Test-optional colleges creates stress for students



Many students struggle to achieve their SAT/ACT scores which has started to induce stress as to the options of colleges they are able to go to. https://unsplash.com/license

Jordan Juliano and Emma Makin

High school students have not been receiving perfect scores on the SAT or ACT, raising questions on whether aptitude tests are really necessary .

Based on a scale of 1600 points and 36 points, the SAT (Scholastic Aptitude Test) and ACT (American College Test) are exams administered to high school students to measure what they have learned and what they are capable of learning.

Prior to the COVID-19 pandemic, 95% of colleges required SAT and ACT scores according to US News and World Report. However, since the pandemic halted testing opportunities, many colleges have abolished standardized testing.

According to The National Center for Fair and Open Testing, more than 1,800 four-year universities and colleges have made submitting scores optional for Fall 2023 applicants.

For some schools, this decision to do away with the mandatory score submission started prior to the COVID-19 pandemic, with arguments stating that the test is less about intelligence and more about how well students can be prepared for the tests. Therefore, it ultimately hurts minority applicants – specifically African American and Hispanic students – who can not afford prep programs.

The Official College Board 2021 SAT Annual Report stated that only 46% of African American students and 52% of Hispanic students met the benchmark in comparison to the 80% of white students who did. This disparity is not the only reason for which colleges and students have deemed the SAT/ACT not necessary. For instance, junior Garrett Stemetzki of Wall believes that the standardized tests are not a practical way to determine one’s intelligence, as instead it measures test-taking abilities.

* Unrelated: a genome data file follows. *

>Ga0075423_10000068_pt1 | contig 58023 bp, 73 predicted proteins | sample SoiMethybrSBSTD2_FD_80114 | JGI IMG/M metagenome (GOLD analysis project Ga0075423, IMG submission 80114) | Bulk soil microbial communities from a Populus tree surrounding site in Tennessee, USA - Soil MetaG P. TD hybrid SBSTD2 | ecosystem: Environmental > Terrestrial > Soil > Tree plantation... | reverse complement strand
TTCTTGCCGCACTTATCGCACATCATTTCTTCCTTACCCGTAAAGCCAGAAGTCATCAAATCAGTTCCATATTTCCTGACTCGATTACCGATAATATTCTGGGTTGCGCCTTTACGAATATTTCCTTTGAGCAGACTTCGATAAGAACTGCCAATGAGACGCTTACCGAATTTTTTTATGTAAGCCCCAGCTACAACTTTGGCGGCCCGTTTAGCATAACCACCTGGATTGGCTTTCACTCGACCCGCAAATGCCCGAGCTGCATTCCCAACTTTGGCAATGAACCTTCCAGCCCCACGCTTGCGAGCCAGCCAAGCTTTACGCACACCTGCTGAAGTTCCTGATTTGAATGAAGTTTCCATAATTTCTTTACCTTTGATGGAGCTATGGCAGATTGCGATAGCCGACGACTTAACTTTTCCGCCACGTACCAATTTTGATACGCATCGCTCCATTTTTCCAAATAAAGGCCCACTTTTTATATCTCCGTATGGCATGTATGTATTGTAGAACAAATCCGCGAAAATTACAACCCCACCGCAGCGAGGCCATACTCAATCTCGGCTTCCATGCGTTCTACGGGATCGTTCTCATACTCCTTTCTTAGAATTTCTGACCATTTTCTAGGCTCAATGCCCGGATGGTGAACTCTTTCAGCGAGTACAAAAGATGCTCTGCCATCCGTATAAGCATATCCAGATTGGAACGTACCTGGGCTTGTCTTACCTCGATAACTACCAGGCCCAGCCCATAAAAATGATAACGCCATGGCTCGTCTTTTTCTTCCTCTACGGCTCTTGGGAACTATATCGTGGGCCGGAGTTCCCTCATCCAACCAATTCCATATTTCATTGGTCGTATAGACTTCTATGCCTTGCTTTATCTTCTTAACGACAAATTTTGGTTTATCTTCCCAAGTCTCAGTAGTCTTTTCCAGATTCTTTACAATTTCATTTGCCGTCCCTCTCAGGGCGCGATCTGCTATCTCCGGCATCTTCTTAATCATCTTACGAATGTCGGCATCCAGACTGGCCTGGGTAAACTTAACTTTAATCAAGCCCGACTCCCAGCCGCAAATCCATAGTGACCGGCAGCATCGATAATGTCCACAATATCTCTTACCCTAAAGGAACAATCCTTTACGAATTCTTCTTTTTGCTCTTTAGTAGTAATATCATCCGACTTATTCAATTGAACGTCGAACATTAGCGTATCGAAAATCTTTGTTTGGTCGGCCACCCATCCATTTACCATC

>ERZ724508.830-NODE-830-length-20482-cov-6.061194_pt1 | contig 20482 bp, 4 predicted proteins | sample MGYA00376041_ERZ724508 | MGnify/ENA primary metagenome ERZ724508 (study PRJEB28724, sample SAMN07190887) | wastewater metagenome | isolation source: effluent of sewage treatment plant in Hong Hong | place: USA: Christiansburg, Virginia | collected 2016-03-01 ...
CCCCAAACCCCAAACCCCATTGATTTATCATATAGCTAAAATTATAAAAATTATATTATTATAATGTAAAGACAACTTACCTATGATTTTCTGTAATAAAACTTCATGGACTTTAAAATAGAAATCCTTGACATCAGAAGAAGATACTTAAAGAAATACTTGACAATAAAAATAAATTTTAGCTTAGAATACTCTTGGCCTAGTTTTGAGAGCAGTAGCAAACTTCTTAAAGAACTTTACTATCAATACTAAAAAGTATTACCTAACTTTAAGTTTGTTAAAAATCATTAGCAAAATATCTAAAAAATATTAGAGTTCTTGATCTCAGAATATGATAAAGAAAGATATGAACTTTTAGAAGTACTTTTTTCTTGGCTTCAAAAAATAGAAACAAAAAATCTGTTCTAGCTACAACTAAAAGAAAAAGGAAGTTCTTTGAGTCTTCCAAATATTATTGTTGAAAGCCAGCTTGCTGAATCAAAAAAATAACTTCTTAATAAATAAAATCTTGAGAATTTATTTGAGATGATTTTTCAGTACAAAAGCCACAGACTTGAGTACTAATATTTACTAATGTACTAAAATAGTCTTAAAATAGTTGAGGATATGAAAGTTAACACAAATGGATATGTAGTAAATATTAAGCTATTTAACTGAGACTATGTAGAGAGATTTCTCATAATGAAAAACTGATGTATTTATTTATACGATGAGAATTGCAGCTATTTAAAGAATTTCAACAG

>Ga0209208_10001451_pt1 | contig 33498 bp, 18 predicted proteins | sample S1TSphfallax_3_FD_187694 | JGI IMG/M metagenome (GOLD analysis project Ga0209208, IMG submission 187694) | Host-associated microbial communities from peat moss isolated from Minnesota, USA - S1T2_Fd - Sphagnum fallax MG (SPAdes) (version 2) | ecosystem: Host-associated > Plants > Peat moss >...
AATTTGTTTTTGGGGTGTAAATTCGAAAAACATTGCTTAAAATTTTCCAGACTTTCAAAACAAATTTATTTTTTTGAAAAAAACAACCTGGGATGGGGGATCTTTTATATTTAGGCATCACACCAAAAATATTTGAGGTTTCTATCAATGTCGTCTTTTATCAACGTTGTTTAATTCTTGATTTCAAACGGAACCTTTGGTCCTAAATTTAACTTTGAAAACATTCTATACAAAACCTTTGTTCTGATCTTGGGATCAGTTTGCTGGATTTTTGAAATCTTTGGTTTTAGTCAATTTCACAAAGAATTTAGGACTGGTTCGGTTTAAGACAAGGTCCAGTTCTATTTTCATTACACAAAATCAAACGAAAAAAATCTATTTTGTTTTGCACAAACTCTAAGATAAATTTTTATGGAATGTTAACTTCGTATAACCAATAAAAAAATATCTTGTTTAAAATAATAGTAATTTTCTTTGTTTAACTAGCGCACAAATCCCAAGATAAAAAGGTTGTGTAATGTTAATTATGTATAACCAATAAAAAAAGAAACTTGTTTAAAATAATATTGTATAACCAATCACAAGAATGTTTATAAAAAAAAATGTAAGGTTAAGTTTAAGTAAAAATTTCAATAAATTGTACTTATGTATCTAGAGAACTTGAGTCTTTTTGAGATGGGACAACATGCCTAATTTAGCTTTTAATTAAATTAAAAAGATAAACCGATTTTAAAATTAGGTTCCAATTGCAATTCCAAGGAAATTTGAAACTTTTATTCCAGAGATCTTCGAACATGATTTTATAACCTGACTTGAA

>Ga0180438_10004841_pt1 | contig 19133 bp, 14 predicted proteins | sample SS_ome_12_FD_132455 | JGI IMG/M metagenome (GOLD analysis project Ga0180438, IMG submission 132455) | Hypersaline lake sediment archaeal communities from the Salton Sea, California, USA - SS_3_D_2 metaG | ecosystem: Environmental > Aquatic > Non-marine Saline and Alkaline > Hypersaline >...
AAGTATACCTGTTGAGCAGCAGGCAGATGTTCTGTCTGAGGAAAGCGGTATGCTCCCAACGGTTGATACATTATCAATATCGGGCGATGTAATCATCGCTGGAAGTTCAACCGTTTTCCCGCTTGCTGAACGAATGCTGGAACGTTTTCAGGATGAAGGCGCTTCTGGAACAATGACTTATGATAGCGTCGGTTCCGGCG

“The SAT only reflects if you can answer questions based on how CollegeBoard wants you to,” Stemetzki said.

Many high-achieving high school students run into roadblocks when it comes to taking either the SAT or ACT. The standardized tests are set up in a different manner than some students are used to seeing. Topics in schools are usually taught separately and students are tested on the individual chapters, whereas when they take the SAT/ACT, all topics are mixed together and mostly from eighth or ninth grade.

The Princeton Review stated the reason students drop major points on the SAT and ACT is because, “they do not choose the most efficient method to solve a question, they misunderstand the question, and they waste time trying to memorize everything.”

The Princeton Review offers an intense prep course that guarantees a score of 1400 or more. The course is more than 35 hours and costs over $1,000, limiting the chance for busy and low-income students to get a better method for taking the standardized tests.

Additionally, standardized tests force students to perform under extreme pressure that results in high levels of anxiety. This anxiety is also prevalent while preparing and studying for the test.

The National Library of Medicine reported that approximately 25% to 40% of students suffer from test anxiety. Many students experience the effects of test anxiety while taking the SAT and ACT, such as blanking, having a fear of failure, inability to concentrate and feeling physically ill.

Junior Andrew Seckular of Middletown expresses the challenges that come with juggling school and SAT prep.

“I go three days a week for three hours and I get large sets of homework that I have to do in two nights,” Seckular said. “It just makes it seem not worth it.”

The SAT and ACT are evidence of an unfair society. The scores that the tests produce don’t fully express how well the regular student does in school, so it should not dim their chances of being accepted into a top-30 school.

Guidance counselor Melanie Sambataro emphasizes that the SAT should not make or break a student’s future.

“It should not be the be all or end all if someone gets into schools. It is one day worth of testing, and just because someone isn’t a good test taker does not mean they are not intelligent,” Sambartaro said.